An increasing number of hostels are organizing a variety of tours and packages for their guests. Hostelling International’s website will give you some great trip ideas, whether it’s scuba diving in Malta, taking a mountain biking tour through a Belgian forest, or paragliding and climbing in Belgium.

If you prefer to stay in a hotel, the Green Hotels Association can recommend a member facility that adheres to its code of environmental conduct. In hotels, turn off lights and air conditioning when you leave the room. Take your own shampoo, leaving those wasteful little bottles unopened. If the hotel has an electronic check-out program, use it and save trees.

Leave Only Footprints

Getting off the beaten path is attractive to many who favor a green vacation. But no matter where you go, adhere to the ecotourism pledge to leave only footprints and take only photos. If you’re hiking, canoeing, camping, or otherwise spending time in wilderness areas, take everything out that you brought with you. Try to avoid the use of disposable plates, mug, toilet articles, canned drinks, and plastic bottles.

Be careful where you walk or drive (or allow your pet to roam) to make the least impact possible on the terrain. In many areas, the impact may be merely cosmetic, but you can also carelessly crush nesting birds, lichens, and other vegetation, or compact the soil.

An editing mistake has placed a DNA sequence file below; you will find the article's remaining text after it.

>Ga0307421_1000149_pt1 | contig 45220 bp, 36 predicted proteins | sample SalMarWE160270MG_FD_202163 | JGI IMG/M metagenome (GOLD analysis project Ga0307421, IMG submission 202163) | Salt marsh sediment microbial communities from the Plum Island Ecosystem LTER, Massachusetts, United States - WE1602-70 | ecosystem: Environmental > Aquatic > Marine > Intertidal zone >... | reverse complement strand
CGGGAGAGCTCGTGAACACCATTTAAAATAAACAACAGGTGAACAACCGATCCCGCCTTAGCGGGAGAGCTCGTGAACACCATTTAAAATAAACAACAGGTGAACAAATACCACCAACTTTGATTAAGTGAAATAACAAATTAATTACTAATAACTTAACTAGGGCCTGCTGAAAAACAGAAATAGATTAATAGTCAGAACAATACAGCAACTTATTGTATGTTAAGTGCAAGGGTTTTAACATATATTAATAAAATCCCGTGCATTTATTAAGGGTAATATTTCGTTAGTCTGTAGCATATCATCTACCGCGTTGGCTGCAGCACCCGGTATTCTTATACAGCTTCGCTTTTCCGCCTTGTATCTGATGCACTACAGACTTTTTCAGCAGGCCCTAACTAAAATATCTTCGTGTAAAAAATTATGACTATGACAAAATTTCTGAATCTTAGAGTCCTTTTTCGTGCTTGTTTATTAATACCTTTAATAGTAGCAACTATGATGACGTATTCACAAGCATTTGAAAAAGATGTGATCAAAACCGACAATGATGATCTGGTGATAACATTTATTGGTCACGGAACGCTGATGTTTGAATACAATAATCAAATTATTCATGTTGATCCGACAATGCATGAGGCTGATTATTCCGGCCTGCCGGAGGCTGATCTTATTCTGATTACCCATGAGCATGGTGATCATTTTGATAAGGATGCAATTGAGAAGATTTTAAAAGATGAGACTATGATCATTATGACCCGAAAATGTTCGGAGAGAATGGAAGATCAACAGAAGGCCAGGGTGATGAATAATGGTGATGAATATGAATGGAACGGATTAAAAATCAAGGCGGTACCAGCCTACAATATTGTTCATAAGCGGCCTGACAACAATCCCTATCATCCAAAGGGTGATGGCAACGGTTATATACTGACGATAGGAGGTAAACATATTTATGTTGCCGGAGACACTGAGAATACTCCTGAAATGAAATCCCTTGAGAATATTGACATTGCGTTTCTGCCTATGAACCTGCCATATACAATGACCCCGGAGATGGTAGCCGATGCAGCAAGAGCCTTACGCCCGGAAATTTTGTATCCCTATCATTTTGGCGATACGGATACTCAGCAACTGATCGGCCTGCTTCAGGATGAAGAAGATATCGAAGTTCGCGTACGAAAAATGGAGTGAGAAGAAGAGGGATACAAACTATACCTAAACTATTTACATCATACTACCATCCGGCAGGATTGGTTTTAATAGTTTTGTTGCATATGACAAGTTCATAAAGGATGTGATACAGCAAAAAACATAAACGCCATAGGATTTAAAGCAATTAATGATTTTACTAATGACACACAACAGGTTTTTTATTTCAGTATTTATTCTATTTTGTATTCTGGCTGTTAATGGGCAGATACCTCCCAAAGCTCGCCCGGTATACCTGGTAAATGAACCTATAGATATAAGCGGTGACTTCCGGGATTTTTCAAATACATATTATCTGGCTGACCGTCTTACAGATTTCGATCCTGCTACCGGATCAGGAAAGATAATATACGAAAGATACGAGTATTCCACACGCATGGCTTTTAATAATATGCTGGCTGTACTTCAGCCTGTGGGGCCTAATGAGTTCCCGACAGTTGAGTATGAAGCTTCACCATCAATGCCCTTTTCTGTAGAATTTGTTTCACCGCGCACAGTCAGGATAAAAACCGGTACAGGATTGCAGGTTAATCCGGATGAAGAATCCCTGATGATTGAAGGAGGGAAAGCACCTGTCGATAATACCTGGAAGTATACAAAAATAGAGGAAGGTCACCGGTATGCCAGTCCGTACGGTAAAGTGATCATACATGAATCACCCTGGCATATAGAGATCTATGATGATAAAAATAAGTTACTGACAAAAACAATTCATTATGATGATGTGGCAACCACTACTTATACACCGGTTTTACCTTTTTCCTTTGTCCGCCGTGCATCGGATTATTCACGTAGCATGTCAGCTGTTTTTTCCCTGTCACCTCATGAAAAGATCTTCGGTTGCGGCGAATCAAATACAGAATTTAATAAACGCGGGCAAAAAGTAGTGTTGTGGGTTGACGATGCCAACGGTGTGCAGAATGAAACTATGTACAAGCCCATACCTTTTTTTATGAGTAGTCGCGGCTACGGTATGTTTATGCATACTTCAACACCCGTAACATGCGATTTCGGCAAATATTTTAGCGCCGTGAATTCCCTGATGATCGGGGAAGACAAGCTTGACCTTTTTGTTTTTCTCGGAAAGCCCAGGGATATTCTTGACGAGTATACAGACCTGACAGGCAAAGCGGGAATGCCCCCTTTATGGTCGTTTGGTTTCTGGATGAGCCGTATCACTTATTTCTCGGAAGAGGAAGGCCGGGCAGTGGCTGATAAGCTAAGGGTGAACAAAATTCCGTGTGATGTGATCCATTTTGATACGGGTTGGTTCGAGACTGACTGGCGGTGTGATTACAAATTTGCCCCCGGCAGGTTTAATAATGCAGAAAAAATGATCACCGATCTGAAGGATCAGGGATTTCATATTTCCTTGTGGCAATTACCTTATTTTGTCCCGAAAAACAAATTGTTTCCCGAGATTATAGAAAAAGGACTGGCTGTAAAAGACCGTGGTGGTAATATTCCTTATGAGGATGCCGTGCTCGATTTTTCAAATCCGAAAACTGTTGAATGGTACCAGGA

While a blazing fire in the evening is a big part of camping for many people, you might think twice and substitute a stove instead. In many areas, firewood may be scarce and old branches and logs provide an important habitat for small creatures. And, of course, there’s always the danger of forest fire.

People who love camping usually hate recreational vehicles. However, despite their well-deserved gas-guzzling reputation, most RVers use fewer of some resources than the average household – less water, less heat, and less electricity. And even these high-end “campers” are trying to employ greener practices. Green RVers plan their trips so they stay in one location longer; once at their destination, they walk, bike, or paddle.

Others are converting their rigs to use bio-diesel and it’s not uncommon to see solar panels and wind generators attached to motorhomes or trailers. RV solar panel kits come in a range of sizes and will keep your RV batteries charged to operate lights and other appliances without the use of a polluting diesel generator or being plugged in to electrical hook-ups in parks.

One of the problems RVers can create for the environment relates to their choice of products used to treat waste effluent in their holding tanks.Consider booking a stay at facilities that encourage RVers to use non-toxic, biodegradable products for this purpose.

Stay at Home

Perhaps the most eco-friendly vacation is the one you take by staying right at home! If you live in or near a major city, you might have access to a “green map” to help you explore earth-friendly destinations. The first green map was published in 1992 as a Green Apple Map for New York City. There are now about hundreds of green maps in over fifty countries around the world. Contact your local tourist information bureau for details or you can access them at the Green Maps website.

Wendy Priesnitz is Natural Life Magazine's editor, and a journalist and author with over forty years of experience and thirteen books to her name.